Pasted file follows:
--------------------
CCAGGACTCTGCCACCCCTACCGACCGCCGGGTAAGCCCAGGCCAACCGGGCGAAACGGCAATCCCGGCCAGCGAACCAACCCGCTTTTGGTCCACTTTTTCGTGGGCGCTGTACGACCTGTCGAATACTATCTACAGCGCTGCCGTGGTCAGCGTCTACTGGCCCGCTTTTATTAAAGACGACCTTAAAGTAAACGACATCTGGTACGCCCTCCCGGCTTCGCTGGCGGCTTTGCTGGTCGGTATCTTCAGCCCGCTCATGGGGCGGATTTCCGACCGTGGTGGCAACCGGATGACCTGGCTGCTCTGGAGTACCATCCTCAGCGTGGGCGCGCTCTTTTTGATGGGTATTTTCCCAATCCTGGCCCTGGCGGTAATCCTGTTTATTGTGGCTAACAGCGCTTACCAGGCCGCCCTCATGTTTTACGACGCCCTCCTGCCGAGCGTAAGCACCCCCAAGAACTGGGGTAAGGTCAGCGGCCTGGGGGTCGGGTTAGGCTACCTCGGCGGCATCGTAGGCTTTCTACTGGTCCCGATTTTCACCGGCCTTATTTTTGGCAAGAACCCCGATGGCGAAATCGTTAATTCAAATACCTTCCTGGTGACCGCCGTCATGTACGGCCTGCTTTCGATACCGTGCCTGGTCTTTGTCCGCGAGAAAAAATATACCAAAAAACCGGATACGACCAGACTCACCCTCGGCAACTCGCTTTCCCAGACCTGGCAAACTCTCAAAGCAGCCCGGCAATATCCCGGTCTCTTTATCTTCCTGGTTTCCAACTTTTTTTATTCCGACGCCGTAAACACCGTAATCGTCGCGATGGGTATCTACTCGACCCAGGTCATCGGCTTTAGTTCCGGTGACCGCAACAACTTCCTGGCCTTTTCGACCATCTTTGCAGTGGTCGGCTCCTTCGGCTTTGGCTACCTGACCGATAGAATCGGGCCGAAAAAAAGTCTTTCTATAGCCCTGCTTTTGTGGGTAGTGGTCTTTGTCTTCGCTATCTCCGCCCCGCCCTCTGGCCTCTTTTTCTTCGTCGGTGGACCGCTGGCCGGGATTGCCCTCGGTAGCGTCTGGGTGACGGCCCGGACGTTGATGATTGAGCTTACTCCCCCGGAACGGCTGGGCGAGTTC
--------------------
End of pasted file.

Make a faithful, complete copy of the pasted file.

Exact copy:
CCAGGACTCTGCCACCCCTACCGACCGCCGGGTAAGCCCAGGCCAACCGGGCGAAACGGCAATCCCGGCCAGCGAACCAACCCGCTTTTGGTCCACTTTTTCGTGGGCGCTGTACGACCTGTCGAATACTATCTACAGCGCTGCCGTGGTCAGCGTCTACTGGCCCGCTTTTATTAAAGACGACCTTAAAGTAAACGACATCTGGTACGCCCTCCCGGCTTCGCTGGCGGCTTTGCTGGTCGGTATCTTCAGCCCGCTCATGGGGCGGATTTCCGACCGTGGTGGCAACCGGATGACCTGGCTGCTCTGGAGTACCATCCTCAGCGTGGGCGCGCTCTTTTTGATGGGTATTTTCCCAATCCTGGCCCTGGCGGTAATCCTGTTTATTGTGGCTAACAGCGCTTACCAGGCCGCCCTCATGTTTTACGACGCCCTCCTGCCGAGCGTAAGCACCCCCAAGAACTGGGGTAAGGTCAGCGGCCTGGGGGTCGGGTTAGGCTACCTCGGCGGCATCGTAGGCTTTCTACTGGTCCCGATTTTCACCGGCCTTATTTTTGGCAAGAACCCCGATGGCGAAATCGTTAATTCAAATACCTTCCTGGTGACCGCCGTCATGTACGGCCTGCTTTCGATACCGTGCCTGGTCTTTGTCCGCGAGAAAAAATATACCAAAAAACCGGATACGACCAGACTCACCCTCGGCAACTCGCTTTCCCAGACCTGGCAAACTCTCAAAGCAGCCCGGCAATATCCCGGTCTCTTTATCTTCCTGGTTTCCAACTTTTTTTATTCCGACGCCGTAAACACCGTAATCGTCGCGATGGGTATCTACTCGACCCAGGTCATCGGCTTTAGTTCCGGTGACCGCAACAACTTCCTGGCCTTTTCGACCATCTTTGCAGTGGTCGGCTCCTTCGGCTTTGGCTACCTGACCGATAGAATCGGGCCGAAAAAAAGTCTTTCTATAGCCCTGCTTTTGTGGGTAGTGGTCTTTGTCTTCGCTATCTCCGCCCCGCCCTCTGGCCTCTTTTTCTTCGTCGGTGGACCGCTGGCCGGGATTGCCCTCGGTAGCGTCTGGGTGACGGCCCGGACGTTGATGATTGAGCTTACTCCCCCGGAACGGCTGGGCGAGTTC